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The last post was a bit negative, so here’s a better one…

pocket1 pocket2

Let’s start with a list of achievements. # The day I took the Gomperts clock back was a resounding success. The nice gentleman customer was very delighted with the end product that he would not let me leave! My friend Brian came with me on the trip to the lovely Belvoir vale and Mr A Reed kept us topped up with tea and cakes and stories of the old days on Lancaster bombers! # I climbed out of an unpleasant predicament regarding a clock service where the customer reneged on the deal. I just got a phone call saying they associated the clock with bad memories and left it to my possession instead of payment. So on eBay it went and it sold within one day for more than my initial fee with my customer! # I have comfortably retained/learnt the information in the 12 volumes of the BHI long distance course. I am not saying I could relate it verbaim from beginning to end but I have carefully gone through it and nothing now scares me. # I have made all the practical parts for the course, they just need a little fettling up. # I have serviced my first pocket watch. # I have now given little clock to my step-father. I made it for him. Due to time constraints the finalising of it is not as high standard as I stipulate on. But I can return to it later to give it that luster and shine. My step-father is happy with it anyway.

Having a bit of a dreadful time…

Well let me start with a funny bit; This mass produced, west minster chime, mantle clock that I have just serviced took one day to do. The following morning I sat watching it ticking away nicely on my mantlepiece with cup of tea in hand. When it started to chime the fourth quarter. Merrily it chimed away – ding dong ding dong, ding dong ding dong, etc to the tune of the great clock in Elizabeth tower on the palace of westminster. When all of a sudden it went – dingdingdongdongdingdingdingdongdong! Really fast! It made me jump out of my skin. So I pounced on it to arrest which ever gear train had suddenly set itself free. After a little scrutiny I discovered the culprit; The little piece of spring steel that holds the fly to its arbor on the strike train had fallen out. So when the strike released of its warn, it raced through as fast as it could. It is remarkable the differance it makes. Having no fly. On the negative side of things I am finding it difficult sourcing a mainspring for the chime side. I bought a new 22x.40x45mm which I am sure should do the job, but I am incorrect, it is not up to it. It drives the train with reluctancy and only when fully wound. So I have been led to ask ‘What are the equations of determining correct spring thickness x length for a given barrel..? The answer as you might have guessed is not easy. I am not a great mathemetician and I need hands on help overcoming this hurdle. Until then it is a case of trial and error and me loosing out on profits. :( You really have to be 100% thorough when servicing a clock. If you cut a corner it will bite you in the ass. Clocks are not friendly things. They don’t like being touched.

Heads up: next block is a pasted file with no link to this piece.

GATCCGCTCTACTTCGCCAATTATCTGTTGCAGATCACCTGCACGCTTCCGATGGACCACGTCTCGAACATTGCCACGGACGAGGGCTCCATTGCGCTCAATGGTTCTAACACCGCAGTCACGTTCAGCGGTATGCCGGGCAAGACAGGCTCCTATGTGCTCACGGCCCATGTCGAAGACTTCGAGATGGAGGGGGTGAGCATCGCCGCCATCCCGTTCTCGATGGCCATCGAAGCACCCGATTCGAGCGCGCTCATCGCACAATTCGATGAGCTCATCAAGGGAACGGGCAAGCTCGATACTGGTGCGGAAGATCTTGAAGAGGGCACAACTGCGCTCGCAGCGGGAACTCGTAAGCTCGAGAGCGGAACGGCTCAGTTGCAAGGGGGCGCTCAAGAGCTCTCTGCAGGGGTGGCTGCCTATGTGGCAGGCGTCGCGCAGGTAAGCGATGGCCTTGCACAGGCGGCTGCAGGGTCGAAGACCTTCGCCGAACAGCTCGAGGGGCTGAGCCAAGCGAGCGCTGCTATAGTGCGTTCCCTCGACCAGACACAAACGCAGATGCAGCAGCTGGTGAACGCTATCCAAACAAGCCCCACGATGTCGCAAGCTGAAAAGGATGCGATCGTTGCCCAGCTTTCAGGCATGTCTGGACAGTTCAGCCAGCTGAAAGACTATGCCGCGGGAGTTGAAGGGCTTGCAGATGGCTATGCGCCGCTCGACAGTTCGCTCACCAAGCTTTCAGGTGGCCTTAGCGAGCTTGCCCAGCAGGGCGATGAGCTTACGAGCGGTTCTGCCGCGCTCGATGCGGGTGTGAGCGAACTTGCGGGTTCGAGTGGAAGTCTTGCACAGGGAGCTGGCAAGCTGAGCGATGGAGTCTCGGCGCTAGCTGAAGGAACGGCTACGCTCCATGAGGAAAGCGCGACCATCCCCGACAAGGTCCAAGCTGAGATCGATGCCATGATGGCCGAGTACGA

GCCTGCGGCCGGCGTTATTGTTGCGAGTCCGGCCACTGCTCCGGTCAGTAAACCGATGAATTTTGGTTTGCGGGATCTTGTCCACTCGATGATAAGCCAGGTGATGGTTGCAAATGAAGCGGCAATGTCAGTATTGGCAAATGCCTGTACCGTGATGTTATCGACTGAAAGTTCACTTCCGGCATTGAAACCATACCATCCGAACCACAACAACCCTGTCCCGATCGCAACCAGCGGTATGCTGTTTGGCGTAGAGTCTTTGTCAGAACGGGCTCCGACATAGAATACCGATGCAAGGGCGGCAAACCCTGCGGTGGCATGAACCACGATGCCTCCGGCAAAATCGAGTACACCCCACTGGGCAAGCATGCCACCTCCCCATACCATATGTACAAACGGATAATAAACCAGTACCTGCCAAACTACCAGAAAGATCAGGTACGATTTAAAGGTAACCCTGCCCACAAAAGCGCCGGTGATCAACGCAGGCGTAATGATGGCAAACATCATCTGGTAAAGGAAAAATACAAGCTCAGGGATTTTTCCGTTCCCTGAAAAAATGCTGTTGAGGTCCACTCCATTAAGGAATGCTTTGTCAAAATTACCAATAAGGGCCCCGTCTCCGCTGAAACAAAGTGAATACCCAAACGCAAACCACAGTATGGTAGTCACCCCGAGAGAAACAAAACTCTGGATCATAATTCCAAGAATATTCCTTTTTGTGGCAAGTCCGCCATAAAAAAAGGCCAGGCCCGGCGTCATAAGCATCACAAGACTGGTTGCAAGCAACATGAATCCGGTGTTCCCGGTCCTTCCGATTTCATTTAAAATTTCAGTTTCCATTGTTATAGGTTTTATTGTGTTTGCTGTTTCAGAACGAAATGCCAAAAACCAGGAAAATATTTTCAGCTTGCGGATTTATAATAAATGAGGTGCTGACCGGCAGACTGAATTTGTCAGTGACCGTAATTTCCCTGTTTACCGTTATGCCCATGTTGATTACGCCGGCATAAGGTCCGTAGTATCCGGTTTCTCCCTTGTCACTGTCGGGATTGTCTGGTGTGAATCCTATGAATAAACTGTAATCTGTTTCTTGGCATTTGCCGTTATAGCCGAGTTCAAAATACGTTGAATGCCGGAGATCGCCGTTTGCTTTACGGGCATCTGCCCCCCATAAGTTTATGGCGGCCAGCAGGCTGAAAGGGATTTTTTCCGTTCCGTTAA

A bit of a clock update

Well I have had a fairly constructive weekend. Not massive leaps and bounds but progress non the less.

I have finally made the bell stand for my longcase clock;

bell1

It just needs a clean up.

I have also made the crutch for little clock;

bell2

I have had two mantle clocks off eBay;

bell3

They will be happily tick-tocking soon.

And my bhi materials pack has arrived;

bell4

Oh, and I can now sight read, slowly but surely Bach’s BWV 1004 for classical guitar.

Next:

Next I would like to make the pallet arbor crutch. But this can’t be fitted until I cut out the top slot in the back plate. Because once it’s soldered on I won’t be able to get it out unless that slot is cut. But; one of my registering pins is right there in the way, and I need it to help me position and depth the striking train. So the striking train has to be done next all the way up to the fly. Then I can cut out the back plate, so that I can work down towards the pendulum.